Mindfulness and Anxiety
Written by: Corinne Carter, Relationship Therapist
It is well known that feelings of anxiety are connected to future-focused thoughts. That is, when we feel anxious, our thoughts are quite likely focused on something that could go wrong in the future, rather than on what is actually happening to us right now.
As such, developing strategies for connecting to the present moment by moving our thoughts out of the future and into the "now" can be helpful in lessening our experience of anxiety. This act of redirecting our focus into the present moment is often called, "Mindfulness".
There are a number of ways to practice mindfulness and, thus, reconnect to the present. Below are some examples of mindfulness activities that you might wish to try:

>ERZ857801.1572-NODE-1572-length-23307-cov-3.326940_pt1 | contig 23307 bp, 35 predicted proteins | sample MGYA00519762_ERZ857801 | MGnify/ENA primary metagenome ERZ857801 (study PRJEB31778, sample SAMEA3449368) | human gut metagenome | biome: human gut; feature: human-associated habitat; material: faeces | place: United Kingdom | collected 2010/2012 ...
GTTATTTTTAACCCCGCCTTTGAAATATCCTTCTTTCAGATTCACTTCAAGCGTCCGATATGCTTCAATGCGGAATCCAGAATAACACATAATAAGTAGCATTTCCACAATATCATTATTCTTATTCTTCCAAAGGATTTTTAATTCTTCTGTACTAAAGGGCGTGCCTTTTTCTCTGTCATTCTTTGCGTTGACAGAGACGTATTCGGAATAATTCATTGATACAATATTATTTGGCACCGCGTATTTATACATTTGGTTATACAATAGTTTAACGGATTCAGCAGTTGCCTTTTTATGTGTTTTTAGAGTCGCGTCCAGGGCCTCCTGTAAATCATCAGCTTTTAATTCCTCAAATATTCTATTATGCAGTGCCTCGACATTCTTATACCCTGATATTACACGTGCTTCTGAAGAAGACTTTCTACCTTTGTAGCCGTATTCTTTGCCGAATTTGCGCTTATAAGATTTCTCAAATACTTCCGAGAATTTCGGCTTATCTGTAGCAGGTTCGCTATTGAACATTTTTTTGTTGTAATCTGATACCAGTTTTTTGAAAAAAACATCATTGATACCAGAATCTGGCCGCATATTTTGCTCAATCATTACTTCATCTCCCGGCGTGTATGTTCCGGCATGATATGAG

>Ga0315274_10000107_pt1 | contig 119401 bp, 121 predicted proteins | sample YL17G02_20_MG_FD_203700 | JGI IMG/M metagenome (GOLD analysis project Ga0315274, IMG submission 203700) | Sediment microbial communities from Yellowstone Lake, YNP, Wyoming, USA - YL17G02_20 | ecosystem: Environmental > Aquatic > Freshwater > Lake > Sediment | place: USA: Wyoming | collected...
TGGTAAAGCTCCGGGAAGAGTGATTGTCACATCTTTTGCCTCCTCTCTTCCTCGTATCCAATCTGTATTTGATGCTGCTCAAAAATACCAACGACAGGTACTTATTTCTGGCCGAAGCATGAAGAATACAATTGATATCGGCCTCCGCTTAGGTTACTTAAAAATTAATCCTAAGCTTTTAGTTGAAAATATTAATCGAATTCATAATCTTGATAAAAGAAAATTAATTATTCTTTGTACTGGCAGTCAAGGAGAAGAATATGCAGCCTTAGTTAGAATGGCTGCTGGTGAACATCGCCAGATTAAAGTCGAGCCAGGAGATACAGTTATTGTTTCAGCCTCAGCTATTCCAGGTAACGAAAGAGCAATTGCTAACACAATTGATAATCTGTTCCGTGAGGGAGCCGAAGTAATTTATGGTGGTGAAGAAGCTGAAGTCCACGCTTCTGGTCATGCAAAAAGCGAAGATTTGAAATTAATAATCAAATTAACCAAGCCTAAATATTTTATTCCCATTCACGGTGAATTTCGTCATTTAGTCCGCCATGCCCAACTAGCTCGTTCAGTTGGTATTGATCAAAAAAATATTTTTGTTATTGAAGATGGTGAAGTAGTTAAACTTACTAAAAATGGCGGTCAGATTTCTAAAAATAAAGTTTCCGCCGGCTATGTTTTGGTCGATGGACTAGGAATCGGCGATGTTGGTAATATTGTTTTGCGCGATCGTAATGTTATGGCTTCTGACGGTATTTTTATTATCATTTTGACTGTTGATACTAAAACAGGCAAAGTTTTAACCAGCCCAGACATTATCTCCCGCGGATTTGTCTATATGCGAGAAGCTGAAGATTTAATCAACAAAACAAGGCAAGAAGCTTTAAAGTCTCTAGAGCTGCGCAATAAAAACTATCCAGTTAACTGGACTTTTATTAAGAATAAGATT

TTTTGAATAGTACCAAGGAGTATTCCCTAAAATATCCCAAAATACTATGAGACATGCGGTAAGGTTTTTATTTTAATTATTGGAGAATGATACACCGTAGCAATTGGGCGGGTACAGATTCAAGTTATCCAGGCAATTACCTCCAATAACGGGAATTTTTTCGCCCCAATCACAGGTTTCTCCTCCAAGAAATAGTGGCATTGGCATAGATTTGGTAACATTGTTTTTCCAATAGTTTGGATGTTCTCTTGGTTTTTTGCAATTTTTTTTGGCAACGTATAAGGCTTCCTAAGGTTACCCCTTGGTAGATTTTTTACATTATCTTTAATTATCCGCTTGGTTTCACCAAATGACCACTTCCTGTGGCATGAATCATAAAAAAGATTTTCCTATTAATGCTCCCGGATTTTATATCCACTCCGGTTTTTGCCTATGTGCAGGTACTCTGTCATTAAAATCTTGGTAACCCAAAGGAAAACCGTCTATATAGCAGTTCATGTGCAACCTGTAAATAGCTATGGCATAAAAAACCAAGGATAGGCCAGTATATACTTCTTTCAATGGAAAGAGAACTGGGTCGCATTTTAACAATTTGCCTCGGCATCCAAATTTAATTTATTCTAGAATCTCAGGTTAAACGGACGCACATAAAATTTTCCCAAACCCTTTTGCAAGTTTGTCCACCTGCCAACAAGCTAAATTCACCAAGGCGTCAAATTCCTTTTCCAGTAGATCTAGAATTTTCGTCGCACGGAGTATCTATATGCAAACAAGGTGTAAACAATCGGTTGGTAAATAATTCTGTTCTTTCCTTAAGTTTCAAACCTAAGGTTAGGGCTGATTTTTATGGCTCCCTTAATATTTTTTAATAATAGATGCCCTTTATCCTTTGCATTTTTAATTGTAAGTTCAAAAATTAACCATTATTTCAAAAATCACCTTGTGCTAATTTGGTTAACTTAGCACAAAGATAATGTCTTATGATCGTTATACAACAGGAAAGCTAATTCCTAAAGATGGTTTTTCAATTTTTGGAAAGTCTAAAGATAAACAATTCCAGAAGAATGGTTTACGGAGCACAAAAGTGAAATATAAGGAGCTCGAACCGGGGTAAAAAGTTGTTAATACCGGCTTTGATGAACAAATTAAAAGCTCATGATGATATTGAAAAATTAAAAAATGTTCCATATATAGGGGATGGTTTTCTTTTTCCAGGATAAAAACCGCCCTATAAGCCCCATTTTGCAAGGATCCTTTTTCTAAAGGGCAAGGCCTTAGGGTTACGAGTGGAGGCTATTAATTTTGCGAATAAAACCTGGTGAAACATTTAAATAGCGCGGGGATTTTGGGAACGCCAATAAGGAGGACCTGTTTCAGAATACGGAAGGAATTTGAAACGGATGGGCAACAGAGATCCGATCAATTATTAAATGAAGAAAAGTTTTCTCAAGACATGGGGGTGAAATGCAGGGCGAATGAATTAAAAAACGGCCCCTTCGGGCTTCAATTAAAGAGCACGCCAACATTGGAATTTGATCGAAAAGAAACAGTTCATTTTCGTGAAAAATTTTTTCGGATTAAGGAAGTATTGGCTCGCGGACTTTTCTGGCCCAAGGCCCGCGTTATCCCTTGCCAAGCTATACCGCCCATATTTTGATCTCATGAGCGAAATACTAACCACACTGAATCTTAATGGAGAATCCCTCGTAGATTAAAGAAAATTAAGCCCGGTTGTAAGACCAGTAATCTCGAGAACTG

1) Eating: The next time you're eating a snack or a meal, try eating mindfully with your first two or three bites by paying close attention to the physical sensations of the food - notice the touch/texture, taste, smell, appearance.
2) Breathing: Take 5 minutes to practice deep breathing, inhaling through your nostrils and into your diaphragm, and exhaling through your mouth. Notice how your belly rises and falls; notice how the air feels on your nostrils. Notice any sensations in your body - aches, pains, comfort, etc. - as you breathe in and out.
3) Play "I Spy" with yourself: Take a look around you. Pick one object and closely examine it. Take note of its shape, colour, size, etc.
There are countless ways to practice mindfulness in your daily life. At Mindful.org, you can subscribe to receive "Mindful Interrupters", which are essentially short suggestions for connecting to your present experience.
If you're feeling anxious, try one of the practices suggested above - or create your own! How does being present impact your emotional state?